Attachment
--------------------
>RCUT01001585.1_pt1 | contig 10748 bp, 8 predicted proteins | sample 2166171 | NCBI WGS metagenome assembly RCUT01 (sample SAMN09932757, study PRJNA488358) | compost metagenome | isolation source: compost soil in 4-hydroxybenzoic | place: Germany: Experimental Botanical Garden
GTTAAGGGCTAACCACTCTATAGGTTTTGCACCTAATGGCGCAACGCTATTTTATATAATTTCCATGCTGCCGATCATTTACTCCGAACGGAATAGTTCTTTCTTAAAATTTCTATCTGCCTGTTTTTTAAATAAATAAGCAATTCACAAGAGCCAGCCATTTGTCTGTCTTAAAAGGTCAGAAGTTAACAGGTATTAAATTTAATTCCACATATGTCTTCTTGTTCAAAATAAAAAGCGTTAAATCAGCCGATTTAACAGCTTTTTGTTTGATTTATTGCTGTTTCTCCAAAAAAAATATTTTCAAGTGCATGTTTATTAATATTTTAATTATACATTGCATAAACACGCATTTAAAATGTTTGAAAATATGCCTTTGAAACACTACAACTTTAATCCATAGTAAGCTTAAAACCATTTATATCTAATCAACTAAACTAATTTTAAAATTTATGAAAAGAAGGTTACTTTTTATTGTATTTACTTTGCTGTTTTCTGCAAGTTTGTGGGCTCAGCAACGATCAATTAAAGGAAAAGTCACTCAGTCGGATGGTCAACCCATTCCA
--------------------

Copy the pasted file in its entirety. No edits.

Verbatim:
>RCUT01001585.1_pt1 | contig 10748 bp, 8 predicted proteins | sample 2166171 | NCBI WGS metagenome assembly RCUT01 (sample SAMN09932757, study PRJNA488358) | compost metagenome | isolation source: compost soil in 4-hydroxybenzoic | place: Germany: Experimental Botanical Garden
GTTAAGGGCTAACCACTCTATAGGTTTTGCACCTAATGGCGCAACGCTATTTTATATAATTTCCATGCTGCCGATCATTTACTCCGAACGGAATAGTTCTTTCTTAAAATTTCTATCTGCCTGTTTTTTAAATAAATAAGCAATTCACAAGAGCCAGCCATTTGTCTGTCTTAAAAGGTCAGAAGTTAACAGGTATTAAATTTAATTCCACATATGTCTTCTTGTTCAAAATAAAAAGCGTTAAATCAGCCGATTTAACAGCTTTTTGTTTGATTTATTGCTGTTTCTCCAAAAAAAATATTTTCAAGTGCATGTTTATTAATATTTTAATTATACATTGCATAAACACGCATTTAAAATGTTTGAAAATATGCCTTTGAAACACTACAACTTTAATCCATAGTAAGCTTAAAACCATTTATATCTAATCAACTAAACTAATTTTAAAATTTATGAAAAGAAGGTTACTTTTTATTGTATTTACTTTGCTGTTTTCTGCAAGTTTGTGGGCTCAGCAACGATCAATTAAAGGAAAAGTCACTCAGTCGGATGGTCAACCCATTCCA